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What is special about the upcoming Georgian presidential elections scheduled to take place on October 27? First, these are probably the first “normal” elections—that is the elections that are taking place in the atmosphere of calm and are not accompanied by protests. After revolutions, unrest, and even a war, Georgian society looks peaceful. Second, these are democratic elections. The so-called “administrative resource,” which still remains one of the main instruments of the electoral process in most of the post-Soviet space, has been exhausted in Georgia. Any attempt to use it will only backfire, regardless of whether it may come from Giorgi Margvelashvili of Georgian Dream or David Barkadze, who replaced Mikheil Saakashvili as the United National Movement (UNM) leader. Third, presently, none of the 23 candidates has great charisma, thus their personal popularity and appeal will have no considerable effect on the outcome of the elections. “The messiahs’ mission is over,” as Georgia’s Prime Minister Bidizina Ivanishvili brilliantly punned. Forth, populist slogans, which are already past their prime in Georgia, are not part of these elections. And finally, fifth, Georgia’s territorial integrity can hardly be an important theme during the election season. Of course, Georgian society will not abandon this issue (not for one or two generations, to be more exact); nevertheless, the reunification with Abkhazia and South Ossetia will not be the main political priority during these elections. Rather, economic and social issues will take the center stage in the struggle for the president’s office.
All the analysts predict the Georgian Dream candidate’s victory, disagreeing only about whether the run-off will take place or the first round of voting will be sufficient. Merab Pachulia, an authoritative expert and head of the Georgian Opinion Research Business International (GORBI), is certain that one round will be enough, while the U.S. National Democratic Institute poll points to the inevitability of the second round because the frontrunner, according to the survey, is not likely to secure even 40 percent of the vote.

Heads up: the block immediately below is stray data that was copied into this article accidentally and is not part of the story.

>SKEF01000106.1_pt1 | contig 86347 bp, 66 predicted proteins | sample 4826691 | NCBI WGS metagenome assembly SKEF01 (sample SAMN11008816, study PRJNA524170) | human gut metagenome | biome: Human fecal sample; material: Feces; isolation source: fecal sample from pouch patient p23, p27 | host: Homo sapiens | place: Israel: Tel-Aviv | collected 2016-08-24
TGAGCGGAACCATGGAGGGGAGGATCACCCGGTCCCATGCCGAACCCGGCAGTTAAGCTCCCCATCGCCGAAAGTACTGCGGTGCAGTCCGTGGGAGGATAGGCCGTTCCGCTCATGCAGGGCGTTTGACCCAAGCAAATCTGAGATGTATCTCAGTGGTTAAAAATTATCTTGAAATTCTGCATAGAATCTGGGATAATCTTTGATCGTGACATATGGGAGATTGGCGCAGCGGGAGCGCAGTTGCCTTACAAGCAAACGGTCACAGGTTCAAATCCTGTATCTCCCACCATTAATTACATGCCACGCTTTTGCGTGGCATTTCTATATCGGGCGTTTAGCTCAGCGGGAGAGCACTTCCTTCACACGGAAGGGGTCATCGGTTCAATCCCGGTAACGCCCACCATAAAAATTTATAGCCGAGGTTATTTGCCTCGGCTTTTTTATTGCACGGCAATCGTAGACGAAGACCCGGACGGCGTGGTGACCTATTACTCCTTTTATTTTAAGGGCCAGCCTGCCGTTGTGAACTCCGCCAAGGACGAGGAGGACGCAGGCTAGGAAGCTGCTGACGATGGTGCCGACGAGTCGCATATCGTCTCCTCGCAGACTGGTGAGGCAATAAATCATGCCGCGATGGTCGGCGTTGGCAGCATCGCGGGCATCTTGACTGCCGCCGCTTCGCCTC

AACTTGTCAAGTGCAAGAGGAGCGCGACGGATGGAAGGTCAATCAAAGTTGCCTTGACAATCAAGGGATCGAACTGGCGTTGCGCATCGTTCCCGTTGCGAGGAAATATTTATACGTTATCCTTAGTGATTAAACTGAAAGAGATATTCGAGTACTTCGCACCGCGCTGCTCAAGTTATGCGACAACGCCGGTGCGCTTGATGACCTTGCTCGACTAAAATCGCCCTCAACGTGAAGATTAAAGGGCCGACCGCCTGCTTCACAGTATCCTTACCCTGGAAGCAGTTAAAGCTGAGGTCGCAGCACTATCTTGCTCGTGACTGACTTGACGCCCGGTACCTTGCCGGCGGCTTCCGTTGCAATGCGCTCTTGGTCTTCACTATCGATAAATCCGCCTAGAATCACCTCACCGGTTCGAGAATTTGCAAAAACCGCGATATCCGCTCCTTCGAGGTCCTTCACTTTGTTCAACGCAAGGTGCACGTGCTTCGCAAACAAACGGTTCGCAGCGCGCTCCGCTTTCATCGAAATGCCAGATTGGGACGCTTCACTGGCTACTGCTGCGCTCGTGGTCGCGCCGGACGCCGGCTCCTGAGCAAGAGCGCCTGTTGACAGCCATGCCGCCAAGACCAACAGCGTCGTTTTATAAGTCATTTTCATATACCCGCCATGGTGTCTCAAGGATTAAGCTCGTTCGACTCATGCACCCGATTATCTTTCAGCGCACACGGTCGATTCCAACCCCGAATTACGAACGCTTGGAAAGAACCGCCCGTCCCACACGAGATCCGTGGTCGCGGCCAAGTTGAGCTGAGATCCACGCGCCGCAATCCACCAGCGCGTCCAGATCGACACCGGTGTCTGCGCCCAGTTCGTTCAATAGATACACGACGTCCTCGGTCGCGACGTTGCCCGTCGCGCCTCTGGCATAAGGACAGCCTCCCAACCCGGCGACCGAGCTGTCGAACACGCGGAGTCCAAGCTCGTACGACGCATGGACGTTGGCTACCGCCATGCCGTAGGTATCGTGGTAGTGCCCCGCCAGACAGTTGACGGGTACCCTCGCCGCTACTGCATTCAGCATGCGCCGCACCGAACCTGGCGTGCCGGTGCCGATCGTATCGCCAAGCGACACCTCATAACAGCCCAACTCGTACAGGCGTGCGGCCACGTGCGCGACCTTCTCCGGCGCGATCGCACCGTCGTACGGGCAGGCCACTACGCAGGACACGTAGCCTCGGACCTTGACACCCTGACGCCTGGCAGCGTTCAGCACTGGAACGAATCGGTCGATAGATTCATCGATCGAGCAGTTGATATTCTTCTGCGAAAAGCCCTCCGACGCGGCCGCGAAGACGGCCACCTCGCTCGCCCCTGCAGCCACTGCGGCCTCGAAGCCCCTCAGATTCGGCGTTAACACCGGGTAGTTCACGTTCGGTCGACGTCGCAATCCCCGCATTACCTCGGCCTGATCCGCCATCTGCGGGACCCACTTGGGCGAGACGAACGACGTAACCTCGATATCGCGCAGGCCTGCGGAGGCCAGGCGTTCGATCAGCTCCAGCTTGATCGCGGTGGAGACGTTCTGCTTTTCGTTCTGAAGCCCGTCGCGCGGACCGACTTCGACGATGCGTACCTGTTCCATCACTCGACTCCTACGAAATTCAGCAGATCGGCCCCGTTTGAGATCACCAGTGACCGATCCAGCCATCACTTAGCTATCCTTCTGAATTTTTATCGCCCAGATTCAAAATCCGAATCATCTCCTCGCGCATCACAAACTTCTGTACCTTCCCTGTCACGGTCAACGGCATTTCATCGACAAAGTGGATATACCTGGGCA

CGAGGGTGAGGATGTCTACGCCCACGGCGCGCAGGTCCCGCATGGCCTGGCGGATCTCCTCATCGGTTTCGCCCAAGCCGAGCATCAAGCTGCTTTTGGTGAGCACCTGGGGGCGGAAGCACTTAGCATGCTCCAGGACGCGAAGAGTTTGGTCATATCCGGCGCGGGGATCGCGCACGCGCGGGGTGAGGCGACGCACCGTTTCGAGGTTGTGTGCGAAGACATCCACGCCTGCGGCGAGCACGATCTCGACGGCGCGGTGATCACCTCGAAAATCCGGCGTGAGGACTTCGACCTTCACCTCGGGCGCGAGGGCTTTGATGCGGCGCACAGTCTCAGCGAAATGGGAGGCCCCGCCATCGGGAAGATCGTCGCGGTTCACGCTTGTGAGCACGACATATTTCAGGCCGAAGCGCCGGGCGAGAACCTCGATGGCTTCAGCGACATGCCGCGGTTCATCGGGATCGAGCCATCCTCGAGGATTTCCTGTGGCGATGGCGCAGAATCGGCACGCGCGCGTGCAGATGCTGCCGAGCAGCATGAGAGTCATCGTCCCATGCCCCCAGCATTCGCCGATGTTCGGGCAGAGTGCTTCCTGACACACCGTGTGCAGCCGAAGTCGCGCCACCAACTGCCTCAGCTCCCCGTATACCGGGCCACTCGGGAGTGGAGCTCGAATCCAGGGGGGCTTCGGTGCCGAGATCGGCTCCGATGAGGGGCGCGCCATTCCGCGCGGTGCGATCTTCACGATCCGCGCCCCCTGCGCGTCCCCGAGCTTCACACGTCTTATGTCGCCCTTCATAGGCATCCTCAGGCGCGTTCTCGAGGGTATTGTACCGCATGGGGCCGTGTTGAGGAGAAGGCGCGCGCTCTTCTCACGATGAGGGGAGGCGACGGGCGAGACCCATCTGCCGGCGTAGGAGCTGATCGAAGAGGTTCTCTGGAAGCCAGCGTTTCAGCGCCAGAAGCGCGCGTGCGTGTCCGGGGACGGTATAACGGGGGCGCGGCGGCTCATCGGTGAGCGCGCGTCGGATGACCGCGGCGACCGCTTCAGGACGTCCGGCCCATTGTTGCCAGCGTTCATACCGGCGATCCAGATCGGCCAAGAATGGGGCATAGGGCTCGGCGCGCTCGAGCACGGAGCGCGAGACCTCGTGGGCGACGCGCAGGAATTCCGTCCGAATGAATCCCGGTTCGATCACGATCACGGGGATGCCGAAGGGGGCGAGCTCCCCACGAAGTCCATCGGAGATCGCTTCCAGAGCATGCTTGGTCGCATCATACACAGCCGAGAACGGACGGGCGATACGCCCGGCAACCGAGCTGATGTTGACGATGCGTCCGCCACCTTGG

Predictions about the inevitable loss of Saakashvili’s UNM are equally unanimous. However, one should not rush to final conclusions here. In my view, the number of votes that David Bakradze will manage to get will make a material difference. It will not simply affect the UNM’s fate but will also determine whether the Georgian Dream will have a serious opponent in the future. If UNM does receive a significant percentage of votes, this will mark further normalization of Georgian political life.
The second-place finish by the eternal Nino Burjanadze may come as a surprise, albeit not entirely unexpected. She has withstood numerous tests and has been able to maintain her popularity.
The predictability of the election outcomes contrasts with unpredictability of Georgia’s further development. After bringing political stability to the country, as well as pushing it a bit further away from the economic cliff and reaching preliminary mutual understanding with Russia, Bidzina Ivanishvili has said that he wants to leave politics. However, most Georgians do not want this calm, sane person to leave them out in the cold and refuse to believe that this will actually happen. It appears likely that he will not bring himself to do this after all. But again, this decision to a large extent hinges on how successful Giorgi Margvelashvili of the Georgian Dream—the party that Ivanishvili created—will be in the upcoming elections.
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